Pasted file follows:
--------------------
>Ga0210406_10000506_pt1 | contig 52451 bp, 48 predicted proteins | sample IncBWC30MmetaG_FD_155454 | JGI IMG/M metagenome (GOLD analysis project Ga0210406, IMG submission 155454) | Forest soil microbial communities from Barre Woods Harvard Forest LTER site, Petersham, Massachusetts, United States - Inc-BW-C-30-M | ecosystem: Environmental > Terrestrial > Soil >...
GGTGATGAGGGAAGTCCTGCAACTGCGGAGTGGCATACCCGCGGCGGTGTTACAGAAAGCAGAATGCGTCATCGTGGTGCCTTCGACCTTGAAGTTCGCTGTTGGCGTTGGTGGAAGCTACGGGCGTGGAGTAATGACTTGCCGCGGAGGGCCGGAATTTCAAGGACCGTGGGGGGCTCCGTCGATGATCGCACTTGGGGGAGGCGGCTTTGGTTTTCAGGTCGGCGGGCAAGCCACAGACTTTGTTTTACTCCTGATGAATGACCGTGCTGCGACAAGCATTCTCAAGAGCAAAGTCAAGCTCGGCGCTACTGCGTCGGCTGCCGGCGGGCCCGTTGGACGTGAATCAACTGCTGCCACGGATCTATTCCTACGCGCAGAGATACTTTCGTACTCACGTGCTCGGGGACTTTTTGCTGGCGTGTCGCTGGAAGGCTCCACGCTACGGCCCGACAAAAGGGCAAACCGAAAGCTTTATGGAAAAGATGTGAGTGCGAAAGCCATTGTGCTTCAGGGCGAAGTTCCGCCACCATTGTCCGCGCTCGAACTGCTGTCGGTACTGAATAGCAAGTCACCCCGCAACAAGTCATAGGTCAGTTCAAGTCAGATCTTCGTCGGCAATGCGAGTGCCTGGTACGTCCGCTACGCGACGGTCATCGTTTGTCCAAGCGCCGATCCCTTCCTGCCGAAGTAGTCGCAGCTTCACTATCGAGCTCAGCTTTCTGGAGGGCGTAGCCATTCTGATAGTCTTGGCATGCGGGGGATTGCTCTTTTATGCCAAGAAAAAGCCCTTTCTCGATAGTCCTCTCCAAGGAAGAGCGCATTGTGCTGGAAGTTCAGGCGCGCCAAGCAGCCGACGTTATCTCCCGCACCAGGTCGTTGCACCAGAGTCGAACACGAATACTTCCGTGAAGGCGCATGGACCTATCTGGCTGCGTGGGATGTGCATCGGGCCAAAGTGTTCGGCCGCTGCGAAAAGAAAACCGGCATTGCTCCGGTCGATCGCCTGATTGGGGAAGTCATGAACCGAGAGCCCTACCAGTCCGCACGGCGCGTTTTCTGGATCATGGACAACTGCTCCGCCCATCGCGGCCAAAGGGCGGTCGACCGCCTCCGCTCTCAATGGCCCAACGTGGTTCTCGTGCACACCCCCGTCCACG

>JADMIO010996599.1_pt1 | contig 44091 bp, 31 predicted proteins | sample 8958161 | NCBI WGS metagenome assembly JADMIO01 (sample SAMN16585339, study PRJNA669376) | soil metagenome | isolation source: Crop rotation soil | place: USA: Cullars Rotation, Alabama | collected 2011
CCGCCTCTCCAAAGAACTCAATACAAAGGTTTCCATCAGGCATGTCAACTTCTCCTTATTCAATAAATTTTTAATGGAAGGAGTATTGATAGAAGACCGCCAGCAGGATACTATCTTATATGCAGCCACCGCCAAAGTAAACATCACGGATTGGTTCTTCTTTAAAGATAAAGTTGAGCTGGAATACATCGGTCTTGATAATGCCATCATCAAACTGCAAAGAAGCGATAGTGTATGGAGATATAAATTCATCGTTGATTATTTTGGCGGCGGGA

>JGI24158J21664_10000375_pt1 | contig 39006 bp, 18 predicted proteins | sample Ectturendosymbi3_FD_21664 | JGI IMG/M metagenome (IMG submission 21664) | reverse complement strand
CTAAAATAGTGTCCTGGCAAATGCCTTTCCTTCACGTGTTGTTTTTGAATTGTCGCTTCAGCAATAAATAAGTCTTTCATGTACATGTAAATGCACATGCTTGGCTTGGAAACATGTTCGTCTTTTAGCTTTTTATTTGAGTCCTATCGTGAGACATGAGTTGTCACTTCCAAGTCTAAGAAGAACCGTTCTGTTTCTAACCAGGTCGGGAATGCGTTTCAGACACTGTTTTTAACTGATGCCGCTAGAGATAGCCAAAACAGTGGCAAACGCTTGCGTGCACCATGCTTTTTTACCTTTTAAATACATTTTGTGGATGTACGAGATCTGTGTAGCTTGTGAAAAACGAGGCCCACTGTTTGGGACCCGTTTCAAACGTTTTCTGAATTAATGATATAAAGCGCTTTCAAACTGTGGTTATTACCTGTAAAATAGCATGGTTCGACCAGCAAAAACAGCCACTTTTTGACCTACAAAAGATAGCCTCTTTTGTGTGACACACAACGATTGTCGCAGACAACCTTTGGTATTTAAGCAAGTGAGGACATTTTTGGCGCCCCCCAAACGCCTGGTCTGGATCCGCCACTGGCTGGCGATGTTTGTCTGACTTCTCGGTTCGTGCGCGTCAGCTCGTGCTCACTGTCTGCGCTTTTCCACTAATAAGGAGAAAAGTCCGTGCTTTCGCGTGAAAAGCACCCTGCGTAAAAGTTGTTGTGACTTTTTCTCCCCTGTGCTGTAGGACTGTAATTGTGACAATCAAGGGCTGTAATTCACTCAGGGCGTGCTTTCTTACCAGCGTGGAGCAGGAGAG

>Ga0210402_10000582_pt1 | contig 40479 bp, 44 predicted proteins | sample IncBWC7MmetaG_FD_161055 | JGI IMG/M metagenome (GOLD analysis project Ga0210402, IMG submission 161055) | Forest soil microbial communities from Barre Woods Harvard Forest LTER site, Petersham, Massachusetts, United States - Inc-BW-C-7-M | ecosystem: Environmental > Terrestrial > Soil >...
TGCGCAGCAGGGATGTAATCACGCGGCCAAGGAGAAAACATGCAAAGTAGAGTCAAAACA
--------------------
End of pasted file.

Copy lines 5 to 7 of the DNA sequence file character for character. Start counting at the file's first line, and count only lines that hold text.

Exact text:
>JGI24158J21664_10000375_pt1 | contig 39006 bp, 18 predicted proteins | sample Ectturendosymbi3_FD_21664 | JGI IMG/M metagenome (IMG submission 21664) | reverse complement strand
CTAAAATAGTGTCCTGGCAAATGCCTTTCCTTCACGTGTTGTTTTTGAATTGTCGCTTCAGCAATAAATAAGTCTTTCATGTACATGTAAATGCACATGCTTGGCTTGGAAACATGTTCGTCTTTTAGCTTTTTATTTGAGTCCTATCGTGAGACATGAGTTGTCACTTCCAAGTCTAAGAAGAACCGTTCTGTTTCTAACCAGGTCGGGAATGCGTTTCAGACACTGTTTTTAACTGATGCCGCTAGAGATAGCCAAAACAGTGGCAAACGCTTGCGTGCACCATGCTTTTTTACCTTTTAAATACATTTTGTGGATGTACGAGATCTGTGTAGCTTGTGAAAAACGAGGCCCACTGTTTGGGACCCGTTTCAAACGTTTTCTGAATTAATGATATAAAGCGCTTTCAAACTGTGGTTATTACCTGTAAAATAGCATGGTTCGACCAGCAAAAACAGCCACTTTTTGACCTACAAAAGATAGCCTCTTTTGTGTGACACACAACGATTGTCGCAGACAACCTTTGGTATTTAAGCAAGTGAGGACATTTTTGGCGCCCCCCAAACGCCTGGTCTGGATCCGCCACTGGCTGGCGATGTTTGTCTGACTTCTCGGTTCGTGCGCGTCAGCTCGTGCTCACTGTCTGCGCTTTTCCACTAATAAGGAGAAAAGTCCGTGCTTTCGCGTGAAAAGCACCCTGCGTAAAAGTTGTTGTGACTTTTTCTCCCCTGTGCTGTAGGACTGTAATTGTGACAATCAAGGGCTGTAATTCACTCAGGGCGTGCTTTCTTACCAGCGTGGAGCAGGAGAG

>Ga0210402_10000582_pt1 | contig 40479 bp, 44 predicted proteins | sample IncBWC7MmetaG_FD_161055 | JGI IMG/M metagenome (GOLD analysis project Ga0210402, IMG submission 161055) | Forest soil microbial communities from Barre Woods Harvard Forest LTER site, Petersham, Massachusetts, United States - Inc-BW-C-7-M | ecosystem: Environmental > Terrestrial > Soil >...